Samsung’s $180 DeX Pad is a docking station that turns a Galaxy S9 or S9 phone into a desktop computer. On paper it looks like a good idea. In practice it’s less useful than you might expect. At least not for most people.

The DeX Pad is a lightweight black plastic box that lies flat on a desk or table top. It has a cheap, flimsy feel. This is in stark contrast to premium finish of the Galaxy 9 phone. You plug a Samsung Galaxy 9 or 9 phone into it using the USB-C port. This also lies flat, which is a potential minor problem as we will see.

Samsung Dex Pad - flat

There are two USB 2 ports. You can use these to connect a keyboard and a mouse. A HDMI port connects the DeX Pad to a screen. There’s another USB-C port for the DeX Pad’s power supply. It comes with a New Zealand-style wall plug, but the cable is on 1 metre long, which may not be enough for many people.

The box is a little bigger than the Galaxy S9 phone. It measures 84 by 158 mm. When it sits on its little rubber footpads, the height is around 15 mm plus a small lump with the USB-C phone connector. That adds another 15 mm to the height.

Lightweight hardware

On its own, the DeX Pad weighs 135 g. Together a Dex Pad and a Galaxy S9 phone weigh around 300 g. The two weigh less than, say, an iPad or a small, light laptop.

Samsung DeX Pad

So all good to go? Well no. The DeX Pad is meaningless without a screen and you really need a keyboard to get much value. Carrying both along with the various cables and power supplies is far harder than taking a tablet or a laptop. Even if you know you can expect to find a suitable screen at your destination, you still have to carry a satchel full of kit.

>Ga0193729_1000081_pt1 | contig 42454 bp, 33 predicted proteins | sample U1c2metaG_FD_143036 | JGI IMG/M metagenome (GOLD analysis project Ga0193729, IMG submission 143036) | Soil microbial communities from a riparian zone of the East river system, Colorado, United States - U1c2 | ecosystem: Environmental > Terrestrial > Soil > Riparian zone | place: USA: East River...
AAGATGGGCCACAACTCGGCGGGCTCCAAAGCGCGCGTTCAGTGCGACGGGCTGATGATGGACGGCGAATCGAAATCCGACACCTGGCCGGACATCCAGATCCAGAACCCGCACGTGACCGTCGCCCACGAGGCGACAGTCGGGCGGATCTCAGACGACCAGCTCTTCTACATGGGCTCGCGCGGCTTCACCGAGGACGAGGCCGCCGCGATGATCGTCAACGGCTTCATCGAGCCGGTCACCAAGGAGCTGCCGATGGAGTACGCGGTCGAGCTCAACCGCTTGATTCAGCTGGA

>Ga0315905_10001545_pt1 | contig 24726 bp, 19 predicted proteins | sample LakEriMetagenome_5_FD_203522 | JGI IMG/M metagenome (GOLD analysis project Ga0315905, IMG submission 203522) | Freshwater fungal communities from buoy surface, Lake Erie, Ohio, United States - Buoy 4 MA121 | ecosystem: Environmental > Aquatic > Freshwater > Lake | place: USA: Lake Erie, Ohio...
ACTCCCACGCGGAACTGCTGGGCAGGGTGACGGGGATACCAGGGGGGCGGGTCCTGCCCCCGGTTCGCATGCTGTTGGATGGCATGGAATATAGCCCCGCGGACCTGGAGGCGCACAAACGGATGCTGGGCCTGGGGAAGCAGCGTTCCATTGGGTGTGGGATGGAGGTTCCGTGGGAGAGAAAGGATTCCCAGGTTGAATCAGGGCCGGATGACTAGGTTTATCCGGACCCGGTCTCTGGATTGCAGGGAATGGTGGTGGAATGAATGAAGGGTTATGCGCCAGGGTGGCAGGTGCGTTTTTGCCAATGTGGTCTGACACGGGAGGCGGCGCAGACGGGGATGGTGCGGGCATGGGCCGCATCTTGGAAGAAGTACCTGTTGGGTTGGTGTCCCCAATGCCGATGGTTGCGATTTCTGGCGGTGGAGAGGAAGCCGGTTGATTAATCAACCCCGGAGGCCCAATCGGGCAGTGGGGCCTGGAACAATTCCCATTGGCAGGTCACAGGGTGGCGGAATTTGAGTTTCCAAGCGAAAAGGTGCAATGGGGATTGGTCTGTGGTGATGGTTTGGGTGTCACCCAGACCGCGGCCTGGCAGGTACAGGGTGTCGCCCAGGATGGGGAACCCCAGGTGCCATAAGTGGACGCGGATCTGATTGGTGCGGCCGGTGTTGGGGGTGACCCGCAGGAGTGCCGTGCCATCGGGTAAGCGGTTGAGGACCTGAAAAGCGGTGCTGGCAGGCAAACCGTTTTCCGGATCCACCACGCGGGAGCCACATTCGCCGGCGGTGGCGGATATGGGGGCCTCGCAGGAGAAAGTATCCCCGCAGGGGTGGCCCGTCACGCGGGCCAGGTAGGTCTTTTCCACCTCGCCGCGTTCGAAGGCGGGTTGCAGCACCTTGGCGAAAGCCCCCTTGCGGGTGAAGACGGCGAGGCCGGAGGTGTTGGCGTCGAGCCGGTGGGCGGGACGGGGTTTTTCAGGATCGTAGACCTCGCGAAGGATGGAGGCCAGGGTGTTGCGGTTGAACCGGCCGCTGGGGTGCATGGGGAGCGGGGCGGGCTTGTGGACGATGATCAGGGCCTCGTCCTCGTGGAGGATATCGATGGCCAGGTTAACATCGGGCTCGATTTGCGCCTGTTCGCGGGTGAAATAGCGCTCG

When you get to your destination it takes time to hook everything up. The inventory of parts you need to carry includes phone, DeX Pad, keyboard, two cables and, perhaps, a mouse. Which mean there’s risk of leaving something behind. Taking a laptop or tablet would be far less trouble.

If you’re OK with all that, DeX Pad has another drawback: Android.

Lightweight OS

Whatever your opinion of Android as a phone operating system, it is not the best desktop OS. Windows, MacOs or Linux are better in almost every conceivable circumstance. The DeX Pad Android desktop OS feels a little like ChromeOS, but Google’s browser-based operating system would have been a better choice. Indeed, any of the OSs mentioned earlier would give you a better and more productive experience.

That’s not to say Android needs to be awful on the desktop, but Samsung has not done enough work on the software user experience. For example, some apps appear in portrait mode windows that mimic how they would look on a phone. Others have lots of white space. Almost nothing makes the best use of the screen real estate.

The good news is that most apps popular with IT departments and the enterprise users likely to choose  Dex Pad now have decent Android versions. You could run, say, Microsoft Office or G-Suite this way.

Jerky

Microsoft Word functions as expected. But performance is poor. Even the cheapest Windows 10 PC has less lag than a Galaxy and Dex Pad. At times the cursor jerks slowly almost painfully across the screen.

You can choose to use the phone screen as a touch pad instead of a mouse. It’s just as jerky and at times unpredictable. Likewise the double-tapping to click can be tricky when the touch pad function decides to be unresponsive.